• Muhammad Fuad Othman Universiti Utara Malaysia
  • Nazariah Othman, Dr
  • Isah Shehu, Dr


Colonialism, federalism, independence, Nigeria, regions, states


This article provides an overview of Nigerian federalism in relation to the imperatives and impediments of its practice, which it has been grappling with since the constitutional enactment of the system in October, 1954. This study utilized qualitative research method by way of analyzing historical archives and documents, including secondary data sources. Historical documentation method was used as the principal analysis tool in this study. The study found that federalism remains the most viable system for Nigeria based on the past and present experiences amongst the former Nigerian military regimes, politicians, British colonialists, nationalists and founding fathers of the Nigerian state. However, there has yet to be a nationally accepted arrangement to be used in operating the country’s federal system. This is based on the heterogeneous nature and character of the Nigerian state. There are, however numerous impediments to the effective and efficient practice of federalism, including prolonged military rule, manipulation of religious differences and regional diversity, revenue and resource allocation politics and conflict, including poor intergovernmental relations. Thus, the search for a viable federal arrangement and its advancement continues to be explored.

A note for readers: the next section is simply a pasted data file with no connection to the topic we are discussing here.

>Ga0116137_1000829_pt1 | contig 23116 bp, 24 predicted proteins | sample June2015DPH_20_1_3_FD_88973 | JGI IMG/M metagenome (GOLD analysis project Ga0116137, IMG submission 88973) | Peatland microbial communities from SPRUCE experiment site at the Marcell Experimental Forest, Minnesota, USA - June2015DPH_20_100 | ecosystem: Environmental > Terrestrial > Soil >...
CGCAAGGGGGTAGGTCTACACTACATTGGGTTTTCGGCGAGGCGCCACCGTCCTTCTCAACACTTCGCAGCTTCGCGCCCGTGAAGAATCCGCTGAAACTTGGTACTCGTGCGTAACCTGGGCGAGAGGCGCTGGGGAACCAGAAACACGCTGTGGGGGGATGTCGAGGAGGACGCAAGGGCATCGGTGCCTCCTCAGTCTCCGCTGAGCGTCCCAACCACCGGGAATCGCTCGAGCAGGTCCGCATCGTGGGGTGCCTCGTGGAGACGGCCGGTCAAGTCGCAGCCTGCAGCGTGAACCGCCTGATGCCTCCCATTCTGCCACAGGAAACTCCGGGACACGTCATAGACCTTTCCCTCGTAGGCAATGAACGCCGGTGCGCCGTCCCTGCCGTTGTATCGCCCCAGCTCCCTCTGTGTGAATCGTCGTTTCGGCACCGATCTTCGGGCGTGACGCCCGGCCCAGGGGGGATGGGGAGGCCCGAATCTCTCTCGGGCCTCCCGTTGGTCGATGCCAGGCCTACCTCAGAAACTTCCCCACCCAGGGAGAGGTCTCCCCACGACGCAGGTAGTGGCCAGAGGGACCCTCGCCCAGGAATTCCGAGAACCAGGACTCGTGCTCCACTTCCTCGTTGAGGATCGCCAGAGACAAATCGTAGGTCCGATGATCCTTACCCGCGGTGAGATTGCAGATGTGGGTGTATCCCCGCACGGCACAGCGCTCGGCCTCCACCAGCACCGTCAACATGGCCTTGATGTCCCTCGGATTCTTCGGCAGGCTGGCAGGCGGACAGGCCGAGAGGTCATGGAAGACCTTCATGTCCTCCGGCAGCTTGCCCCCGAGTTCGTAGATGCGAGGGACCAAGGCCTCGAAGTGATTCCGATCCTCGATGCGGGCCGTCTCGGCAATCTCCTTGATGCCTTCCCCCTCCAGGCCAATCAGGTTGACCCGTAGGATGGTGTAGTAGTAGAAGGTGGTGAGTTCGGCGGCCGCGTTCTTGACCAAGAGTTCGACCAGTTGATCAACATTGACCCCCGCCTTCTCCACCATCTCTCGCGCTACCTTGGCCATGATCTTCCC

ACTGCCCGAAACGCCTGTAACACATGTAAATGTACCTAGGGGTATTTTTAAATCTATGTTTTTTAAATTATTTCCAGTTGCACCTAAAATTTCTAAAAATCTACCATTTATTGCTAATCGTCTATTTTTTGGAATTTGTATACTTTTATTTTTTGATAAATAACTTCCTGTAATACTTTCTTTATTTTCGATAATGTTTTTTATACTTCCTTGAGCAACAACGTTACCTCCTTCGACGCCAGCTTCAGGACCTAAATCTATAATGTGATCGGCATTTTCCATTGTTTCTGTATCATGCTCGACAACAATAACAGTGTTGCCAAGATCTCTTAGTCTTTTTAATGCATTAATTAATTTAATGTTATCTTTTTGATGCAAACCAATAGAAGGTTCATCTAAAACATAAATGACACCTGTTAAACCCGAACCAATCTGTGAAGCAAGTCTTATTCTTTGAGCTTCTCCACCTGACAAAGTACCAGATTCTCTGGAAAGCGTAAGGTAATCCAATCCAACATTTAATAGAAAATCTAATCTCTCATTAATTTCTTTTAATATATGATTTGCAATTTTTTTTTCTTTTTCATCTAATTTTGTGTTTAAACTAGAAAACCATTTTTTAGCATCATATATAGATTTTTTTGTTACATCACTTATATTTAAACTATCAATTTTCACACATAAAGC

Author Biography

Muhammad Fuad Othman, Universiti Utara Malaysia

UUM College of Law, Government and International Studies


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